Our Snapshot article series features Q&As with key pioneers and innovators across the multidisciplinary and multi-dimensional arts and health field in Canada who are part of the Arts Health Network Canada community.
Interview by: Zara Contractor
John is Professor Emeritus of Pediatrics, Oncology and Palliative Care, University of Florida. As well as a practitioner, teacher, and researcher. John is a prolific writer and has written/edited six books, and over 250 peer-reviewed research articles, book chapters, and poems in refereed journals. He was the co-founder of Arts in Medicine (AIM) and the Center for Arts Medicine at the University of Florida, and has been a board member for several national organizations, including the American Holistic Medical Association, Society for Arts in Healthcare (now Global Alliance for Arts & Health) and the National Association for Poetry Therapy. He is also a member of the Arts Health Network Canada, National Advisory Committee.
We are pleased to share John’s insights on the importance of and hopes for arts & health in Canada:
1. Tell us a bit about yourself and how you are involved in arts and health?
I’m a retired physician who worked as a professor of pediatric oncology and palliative care at the University of Florida for 30 years. In 1991, I co-founded and co-directed what is now known as the Center for Arts Medicine (www.arts.ufl.edu/cam/), believing that my chosen profession was as much an art as a science. I was also involved from very early in the Society for Arts in Healthcare (www.thesah.org), now known as the Global Alliance for Arts & Health, as a member of its board of directors for six years. My own art form is primarily writing (poetry, essays, short stories, and now a novel), but I also love to act, sing, cook and garden. Most recently, I’m working with a group of people in my own community of Antigonish, Nova Scotia, on an initiative we call Arts Health Antigonish (AHA!), which is seeking to create a community-wide commitment to art as an essential component of our whole health, individual and communal.
2. What have been the major benefits of using creativity within your field of work?
Firstly, I have benefited immeasurably from naming art and art-making as essential to my own health – of body, mind and spirit. Today, I can scarcely imagine a life without having some kind of creative expression in it. Yet when I went as a premed student to St Bartholomew’s Hospital (Barts) Medical School in 1960, no one saw any connection between the twelve medical colleges that existed in London at that time and the countless art museums, theatres, and galleries in that city. (Even though we had had Hogarth’s “Jesus at the Pool of Bethesda” gracing our Founders Hall since 1723, which is all about the art of healing the sick).
Second, I always tried to bring art to the bedside of patients I served, and I believe that this artful approach helped me hugely in my focus and attention to detail. I’m delighted to see that many medical colleges are now incorporating visual, literary and performance arts in their curriculum to help teach their students to become better doctors. A recent article on the Forbes Magazine blog (of all places!) drew attention to the advantage that medical students have who have more “right brain” qualities – imagery, visual and literary skills – in today’s digital image-based world.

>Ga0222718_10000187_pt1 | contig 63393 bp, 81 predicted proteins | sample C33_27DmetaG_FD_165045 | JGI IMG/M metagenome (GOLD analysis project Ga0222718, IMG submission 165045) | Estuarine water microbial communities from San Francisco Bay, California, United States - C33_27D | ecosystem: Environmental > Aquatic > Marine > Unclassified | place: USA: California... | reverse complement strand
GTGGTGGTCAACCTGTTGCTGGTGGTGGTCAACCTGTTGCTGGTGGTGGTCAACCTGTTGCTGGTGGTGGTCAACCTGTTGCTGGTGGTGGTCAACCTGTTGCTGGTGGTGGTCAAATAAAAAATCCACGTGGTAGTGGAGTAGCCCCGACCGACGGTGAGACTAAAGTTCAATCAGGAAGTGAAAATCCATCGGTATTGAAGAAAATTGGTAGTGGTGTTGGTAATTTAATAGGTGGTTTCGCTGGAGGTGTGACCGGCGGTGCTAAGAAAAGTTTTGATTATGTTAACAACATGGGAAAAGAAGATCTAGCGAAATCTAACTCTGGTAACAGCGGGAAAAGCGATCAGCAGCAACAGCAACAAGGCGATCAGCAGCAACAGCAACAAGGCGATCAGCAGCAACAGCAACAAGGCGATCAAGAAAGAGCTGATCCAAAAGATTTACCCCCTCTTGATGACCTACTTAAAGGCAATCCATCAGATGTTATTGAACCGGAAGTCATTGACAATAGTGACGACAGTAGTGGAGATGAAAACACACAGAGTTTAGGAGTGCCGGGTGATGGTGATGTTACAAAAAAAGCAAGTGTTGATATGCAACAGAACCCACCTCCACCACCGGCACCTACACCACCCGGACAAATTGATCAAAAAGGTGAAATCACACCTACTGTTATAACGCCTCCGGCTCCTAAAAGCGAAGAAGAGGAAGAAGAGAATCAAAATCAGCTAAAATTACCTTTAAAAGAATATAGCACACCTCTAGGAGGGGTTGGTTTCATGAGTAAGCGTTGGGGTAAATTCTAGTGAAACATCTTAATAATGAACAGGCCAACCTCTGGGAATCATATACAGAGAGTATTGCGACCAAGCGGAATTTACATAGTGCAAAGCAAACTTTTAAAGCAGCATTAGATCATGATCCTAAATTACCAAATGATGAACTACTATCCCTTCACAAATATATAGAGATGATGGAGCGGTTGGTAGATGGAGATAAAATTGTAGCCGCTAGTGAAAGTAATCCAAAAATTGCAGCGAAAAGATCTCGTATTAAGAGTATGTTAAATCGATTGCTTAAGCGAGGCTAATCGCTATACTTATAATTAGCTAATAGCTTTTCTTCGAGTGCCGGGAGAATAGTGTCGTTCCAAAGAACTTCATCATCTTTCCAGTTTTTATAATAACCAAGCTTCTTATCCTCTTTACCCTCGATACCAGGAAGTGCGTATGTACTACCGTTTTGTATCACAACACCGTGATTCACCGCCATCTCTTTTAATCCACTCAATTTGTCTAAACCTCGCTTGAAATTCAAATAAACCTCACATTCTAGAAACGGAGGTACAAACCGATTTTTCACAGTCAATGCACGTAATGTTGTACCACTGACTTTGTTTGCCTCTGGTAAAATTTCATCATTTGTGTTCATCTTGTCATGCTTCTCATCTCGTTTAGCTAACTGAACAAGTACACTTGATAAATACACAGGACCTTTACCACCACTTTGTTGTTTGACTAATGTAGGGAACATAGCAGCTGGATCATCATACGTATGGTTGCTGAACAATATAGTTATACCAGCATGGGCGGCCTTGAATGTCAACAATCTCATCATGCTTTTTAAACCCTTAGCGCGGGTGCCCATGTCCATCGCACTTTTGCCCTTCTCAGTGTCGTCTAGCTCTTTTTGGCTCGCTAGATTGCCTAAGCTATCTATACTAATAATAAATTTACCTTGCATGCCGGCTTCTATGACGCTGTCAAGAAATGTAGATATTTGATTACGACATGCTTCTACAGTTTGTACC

3. Can you tell us some more about some of the health outcomes you’ve seen as a result of the work you do?
This question begs stories, so here briefly are two of my favourites. One of our artists-in-residence, Ellie, would take her easel to the hospital Emergency waiting area and make portraits (those folks often waited hours, even days, to be triaged). A young man appeared in the early hours sweating and agitated, demanding an immediate fix – it looked like a case for security. Until Ellie started sketching him. Next thing, he was standing beside her easel admiring his portrait, and discovering he could get to keep it, he took off home to bed with it rolled under his arm. He never saw a triage nurse, let alone a doctor.
Second story: Cassandra was a 14-year-old patient of mine with sickle cell disease, which caused her frequent admissions for intravenous narcotics for her excruciating pain crises. Until she took up dancing to Beethoven symphonies. Now when she gets admitted for yet another pain crisis, she demands that we send for our resident dancer to dance with her, refusing any more narcotics because “it dopes me out and I can’t dance.”
4. How do you see being part of the Arts Health Network Canada community benefiting you in helping you achieve your objectives?
I think that the current arts and health movement requires us to think globally and act locally. So all of us who are passionate about arts & health need to be involved in our local programs – and if we don’t have one, we need to create one! But we need always to be looking at the bigger picture – what is happening on a regional, a national, and a global scale. So we need to be in close touch with our larger community. Artists are a never-ending source of creative ideas for moving the world forward. We can learn from each other what works and what doesn’t work. Canada is a big country and it’s hard to meet each other in an actual physical environment, for example, a national conference or symposium. But we can do a vast amount today through digital media to make real-time connections, and this takes having a central organization that can orchestrate such linkages between us through our ever-expanding social media. Through facebook, blogs, skype, and the like, we can mentor each other, learning from each other’s failures and successes.